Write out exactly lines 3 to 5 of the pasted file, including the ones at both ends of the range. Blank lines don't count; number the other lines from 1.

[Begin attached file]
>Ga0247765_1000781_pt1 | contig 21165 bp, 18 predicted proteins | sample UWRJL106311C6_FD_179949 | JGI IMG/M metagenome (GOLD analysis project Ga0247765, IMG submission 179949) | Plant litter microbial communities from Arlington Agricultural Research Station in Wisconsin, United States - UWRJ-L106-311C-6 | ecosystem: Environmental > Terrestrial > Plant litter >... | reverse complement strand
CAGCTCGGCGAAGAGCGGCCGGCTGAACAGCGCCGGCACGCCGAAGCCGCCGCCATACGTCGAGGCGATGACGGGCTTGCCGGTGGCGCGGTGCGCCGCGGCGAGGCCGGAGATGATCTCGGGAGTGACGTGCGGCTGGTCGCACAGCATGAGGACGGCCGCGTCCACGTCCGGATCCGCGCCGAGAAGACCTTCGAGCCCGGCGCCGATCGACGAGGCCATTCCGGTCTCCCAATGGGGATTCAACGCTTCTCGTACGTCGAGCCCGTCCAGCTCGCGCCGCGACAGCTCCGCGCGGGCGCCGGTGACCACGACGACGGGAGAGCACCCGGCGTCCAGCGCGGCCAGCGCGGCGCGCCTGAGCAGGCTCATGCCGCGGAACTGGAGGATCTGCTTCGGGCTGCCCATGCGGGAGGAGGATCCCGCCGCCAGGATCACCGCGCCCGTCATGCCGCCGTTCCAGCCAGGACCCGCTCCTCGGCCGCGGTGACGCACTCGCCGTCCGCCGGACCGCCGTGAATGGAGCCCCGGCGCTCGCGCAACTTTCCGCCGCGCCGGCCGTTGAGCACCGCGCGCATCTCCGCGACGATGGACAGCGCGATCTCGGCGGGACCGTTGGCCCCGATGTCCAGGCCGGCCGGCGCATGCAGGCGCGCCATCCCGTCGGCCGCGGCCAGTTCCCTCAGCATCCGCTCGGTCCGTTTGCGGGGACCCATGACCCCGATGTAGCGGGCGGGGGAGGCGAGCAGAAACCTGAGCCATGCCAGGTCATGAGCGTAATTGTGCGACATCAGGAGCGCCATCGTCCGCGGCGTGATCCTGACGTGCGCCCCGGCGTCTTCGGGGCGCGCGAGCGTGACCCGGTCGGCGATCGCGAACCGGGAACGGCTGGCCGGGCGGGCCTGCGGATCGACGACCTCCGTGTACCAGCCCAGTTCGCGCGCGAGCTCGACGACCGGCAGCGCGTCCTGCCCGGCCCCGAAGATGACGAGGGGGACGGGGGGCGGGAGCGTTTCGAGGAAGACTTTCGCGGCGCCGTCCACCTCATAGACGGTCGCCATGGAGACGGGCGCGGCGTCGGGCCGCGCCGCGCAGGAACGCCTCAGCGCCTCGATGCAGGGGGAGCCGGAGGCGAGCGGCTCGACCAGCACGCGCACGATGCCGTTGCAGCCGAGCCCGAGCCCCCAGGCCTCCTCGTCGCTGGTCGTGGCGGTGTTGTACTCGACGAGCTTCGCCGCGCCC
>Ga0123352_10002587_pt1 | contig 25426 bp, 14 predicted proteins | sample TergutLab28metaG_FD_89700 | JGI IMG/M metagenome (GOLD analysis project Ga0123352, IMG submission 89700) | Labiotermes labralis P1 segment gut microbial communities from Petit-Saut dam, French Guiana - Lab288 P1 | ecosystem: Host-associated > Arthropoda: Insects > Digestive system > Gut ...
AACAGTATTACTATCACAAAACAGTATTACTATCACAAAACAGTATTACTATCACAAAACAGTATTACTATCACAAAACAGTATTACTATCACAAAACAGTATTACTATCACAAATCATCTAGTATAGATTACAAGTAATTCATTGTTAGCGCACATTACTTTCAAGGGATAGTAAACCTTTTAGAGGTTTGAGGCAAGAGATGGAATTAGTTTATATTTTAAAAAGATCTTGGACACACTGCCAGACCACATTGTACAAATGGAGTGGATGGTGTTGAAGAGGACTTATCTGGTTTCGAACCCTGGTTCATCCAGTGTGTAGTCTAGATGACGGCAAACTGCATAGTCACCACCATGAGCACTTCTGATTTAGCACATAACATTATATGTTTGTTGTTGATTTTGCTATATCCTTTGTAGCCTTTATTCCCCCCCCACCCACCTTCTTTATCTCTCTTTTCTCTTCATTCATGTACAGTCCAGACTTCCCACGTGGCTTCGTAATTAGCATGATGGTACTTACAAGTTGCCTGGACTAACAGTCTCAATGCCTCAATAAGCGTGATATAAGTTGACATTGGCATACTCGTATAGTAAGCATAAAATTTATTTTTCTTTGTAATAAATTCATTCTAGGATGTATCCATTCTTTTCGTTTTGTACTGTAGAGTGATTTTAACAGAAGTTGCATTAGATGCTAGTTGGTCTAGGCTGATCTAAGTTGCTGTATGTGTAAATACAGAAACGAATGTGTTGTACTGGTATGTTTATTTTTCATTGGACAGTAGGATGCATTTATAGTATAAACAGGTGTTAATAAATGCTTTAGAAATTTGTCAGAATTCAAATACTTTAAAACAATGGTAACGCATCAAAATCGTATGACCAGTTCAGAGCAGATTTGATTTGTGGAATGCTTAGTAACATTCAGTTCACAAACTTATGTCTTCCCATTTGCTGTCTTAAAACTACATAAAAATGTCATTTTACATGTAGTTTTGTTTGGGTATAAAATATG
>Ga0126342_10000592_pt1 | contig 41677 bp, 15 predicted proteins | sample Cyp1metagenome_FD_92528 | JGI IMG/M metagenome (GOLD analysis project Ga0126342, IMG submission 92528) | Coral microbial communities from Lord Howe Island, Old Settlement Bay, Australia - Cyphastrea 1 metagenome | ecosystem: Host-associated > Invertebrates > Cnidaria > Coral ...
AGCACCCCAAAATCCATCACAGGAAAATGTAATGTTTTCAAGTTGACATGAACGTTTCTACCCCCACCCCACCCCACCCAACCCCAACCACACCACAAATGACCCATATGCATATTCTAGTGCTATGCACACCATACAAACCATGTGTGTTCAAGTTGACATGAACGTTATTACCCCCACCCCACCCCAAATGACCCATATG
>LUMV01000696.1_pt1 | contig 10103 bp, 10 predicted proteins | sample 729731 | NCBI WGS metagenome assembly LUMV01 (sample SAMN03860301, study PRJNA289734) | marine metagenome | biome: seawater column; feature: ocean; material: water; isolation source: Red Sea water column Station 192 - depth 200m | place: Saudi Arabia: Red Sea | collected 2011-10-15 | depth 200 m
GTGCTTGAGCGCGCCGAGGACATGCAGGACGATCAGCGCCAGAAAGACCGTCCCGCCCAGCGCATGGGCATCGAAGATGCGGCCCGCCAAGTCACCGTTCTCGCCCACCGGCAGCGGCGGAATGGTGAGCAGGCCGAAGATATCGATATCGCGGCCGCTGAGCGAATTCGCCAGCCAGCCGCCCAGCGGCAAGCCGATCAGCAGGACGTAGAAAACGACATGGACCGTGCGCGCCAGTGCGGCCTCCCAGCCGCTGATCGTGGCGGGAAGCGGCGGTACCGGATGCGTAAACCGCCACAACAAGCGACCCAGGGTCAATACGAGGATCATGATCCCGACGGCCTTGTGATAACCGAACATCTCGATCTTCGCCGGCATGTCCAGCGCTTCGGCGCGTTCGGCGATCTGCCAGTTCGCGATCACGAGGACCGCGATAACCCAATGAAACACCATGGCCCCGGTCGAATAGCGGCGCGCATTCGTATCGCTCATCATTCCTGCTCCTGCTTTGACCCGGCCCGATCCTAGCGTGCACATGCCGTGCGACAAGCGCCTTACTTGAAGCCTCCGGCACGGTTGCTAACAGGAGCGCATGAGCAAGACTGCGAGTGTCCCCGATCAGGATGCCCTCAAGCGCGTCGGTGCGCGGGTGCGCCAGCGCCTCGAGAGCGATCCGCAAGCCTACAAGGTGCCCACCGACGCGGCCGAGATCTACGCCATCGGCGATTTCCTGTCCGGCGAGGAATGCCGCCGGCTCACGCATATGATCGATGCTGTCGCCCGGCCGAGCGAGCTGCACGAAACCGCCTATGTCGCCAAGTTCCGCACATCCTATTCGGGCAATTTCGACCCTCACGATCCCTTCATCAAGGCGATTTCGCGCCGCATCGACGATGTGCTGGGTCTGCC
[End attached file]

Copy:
>Ga0123352_10002587_pt1 | contig 25426 bp, 14 predicted proteins | sample TergutLab28metaG_FD_89700 | JGI IMG/M metagenome (GOLD analysis project Ga0123352, IMG submission 89700) | Labiotermes labralis P1 segment gut microbial communities from Petit-Saut dam, French Guiana - Lab288 P1 | ecosystem: Host-associated > Arthropoda: Insects > Digestive system > Gut ...
AACAGTATTACTATCACAAAACAGTATTACTATCACAAAACAGTATTACTATCACAAAACAGTATTACTATCACAAAACAGTATTACTATCACAAAACAGTATTACTATCACAAATCATCTAGTATAGATTACAAGTAATTCATTGTTAGCGCACATTACTTTCAAGGGATAGTAAACCTTTTAGAGGTTTGAGGCAAGAGATGGAATTAGTTTATATTTTAAAAAGATCTTGGACACACTGCCAGACCACATTGTACAAATGGAGTGGATGGTGTTGAAGAGGACTTATCTGGTTTCGAACCCTGGTTCATCCAGTGTGTAGTCTAGATGACGGCAAACTGCATAGTCACCACCATGAGCACTTCTGATTTAGCACATAACATTATATGTTTGTTGTTGATTTTGCTATATCCTTTGTAGCCTTTATTCCCCCCCCACCCACCTTCTTTATCTCTCTTTTCTCTTCATTCATGTACAGTCCAGACTTCCCACGTGGCTTCGTAATTAGCATGATGGTACTTACAAGTTGCCTGGACTAACAGTCTCAATGCCTCAATAAGCGTGATATAAGTTGACATTGGCATACTCGTATAGTAAGCATAAAATTTATTTTTCTTTGTAATAAATTCATTCTAGGATGTATCCATTCTTTTCGTTTTGTACTGTAGAGTGATTTTAACAGAAGTTGCATTAGATGCTAGTTGGTCTAGGCTGATCTAAGTTGCTGTATGTGTAAATACAGAAACGAATGTGTTGTACTGGTATGTTTATTTTTCATTGGACAGTAGGATGCATTTATAGTATAAACAGGTGTTAATAAATGCTTTAGAAATTTGTCAGAATTCAAATACTTTAAAACAATGGTAACGCATCAAAATCGTATGACCAGTTCAGAGCAGATTTGATTTGTGGAATGCTTAGTAACATTCAGTTCACAAACTTATGTCTTCCCATTTGCTGTCTTAAAACTACATAAAAATGTCATTTTACATGTAGTTTTGTTTGGGTATAAAATATG
>Ga0126342_10000592_pt1 | contig 41677 bp, 15 predicted proteins | sample Cyp1metagenome_FD_92528 | JGI IMG/M metagenome (GOLD analysis project Ga0126342, IMG submission 92528) | Coral microbial communities from Lord Howe Island, Old Settlement Bay, Australia - Cyphastrea 1 metagenome | ecosystem: Host-associated > Invertebrates > Cnidaria > Coral ...